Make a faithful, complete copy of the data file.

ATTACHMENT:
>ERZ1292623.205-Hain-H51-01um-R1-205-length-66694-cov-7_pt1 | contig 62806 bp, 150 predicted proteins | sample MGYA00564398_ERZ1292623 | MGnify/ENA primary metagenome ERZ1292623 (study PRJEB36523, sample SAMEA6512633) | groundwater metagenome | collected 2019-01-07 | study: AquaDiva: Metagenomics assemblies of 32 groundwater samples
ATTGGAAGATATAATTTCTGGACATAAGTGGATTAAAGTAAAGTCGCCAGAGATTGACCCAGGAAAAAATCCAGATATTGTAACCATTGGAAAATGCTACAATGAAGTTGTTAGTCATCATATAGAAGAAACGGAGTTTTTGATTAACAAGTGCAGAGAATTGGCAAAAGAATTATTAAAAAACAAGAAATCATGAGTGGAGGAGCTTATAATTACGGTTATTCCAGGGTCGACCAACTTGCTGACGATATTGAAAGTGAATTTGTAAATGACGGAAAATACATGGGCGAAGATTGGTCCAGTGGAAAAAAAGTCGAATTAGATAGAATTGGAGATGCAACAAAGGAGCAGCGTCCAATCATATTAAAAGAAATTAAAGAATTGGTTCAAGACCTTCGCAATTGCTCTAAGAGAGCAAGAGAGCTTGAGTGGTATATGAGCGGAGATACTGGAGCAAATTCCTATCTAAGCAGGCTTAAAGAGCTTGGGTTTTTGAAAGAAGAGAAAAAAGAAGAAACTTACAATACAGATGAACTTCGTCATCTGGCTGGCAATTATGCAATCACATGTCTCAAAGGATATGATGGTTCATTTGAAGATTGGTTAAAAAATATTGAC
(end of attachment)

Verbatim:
>ERZ1292623.205-Hain-H51-01um-R1-205-length-66694-cov-7_pt1 | contig 62806 bp, 150 predicted proteins | sample MGYA00564398_ERZ1292623 | MGnify/ENA primary metagenome ERZ1292623 (study PRJEB36523, sample SAMEA6512633) | groundwater metagenome | collected 2019-01-07 | study: AquaDiva: Metagenomics assemblies of 32 groundwater samples
ATTGGAAGATATAATTTCTGGACATAAGTGGATTAAAGTAAAGTCGCCAGAGATTGACCCAGGAAAAAATCCAGATATTGTAACCATTGGAAAATGCTACAATGAAGTTGTTAGTCATCATATAGAAGAAACGGAGTTTTTGATTAACAAGTGCAGAGAATTGGCAAAAGAATTATTAAAAAACAAGAAATCATGAGTGGAGGAGCTTATAATTACGGTTATTCCAGGGTCGACCAACTTGCTGACGATATTGAAAGTGAATTTGTAAATGACGGAAAATACATGGGCGAAGATTGGTCCAGTGGAAAAAAAGTCGAATTAGATAGAATTGGAGATGCAACAAAGGAGCAGCGTCCAATCATATTAAAAGAAATTAAAGAATTGGTTCAAGACCTTCGCAATTGCTCTAAGAGAGCAAGAGAGCTTGAGTGGTATATGAGCGGAGATACTGGAGCAAATTCCTATCTAAGCAGGCTTAAAGAGCTTGGGTTTTTGAAAGAAGAGAAAAAAGAAGAAACTTACAATACAGATGAACTTCGTCATCTGGCTGGCAATTATGCAATCACATGTCTCAAAGGATATGATGGTTCATTTGAAGATTGGTTAAAAAATATTGAC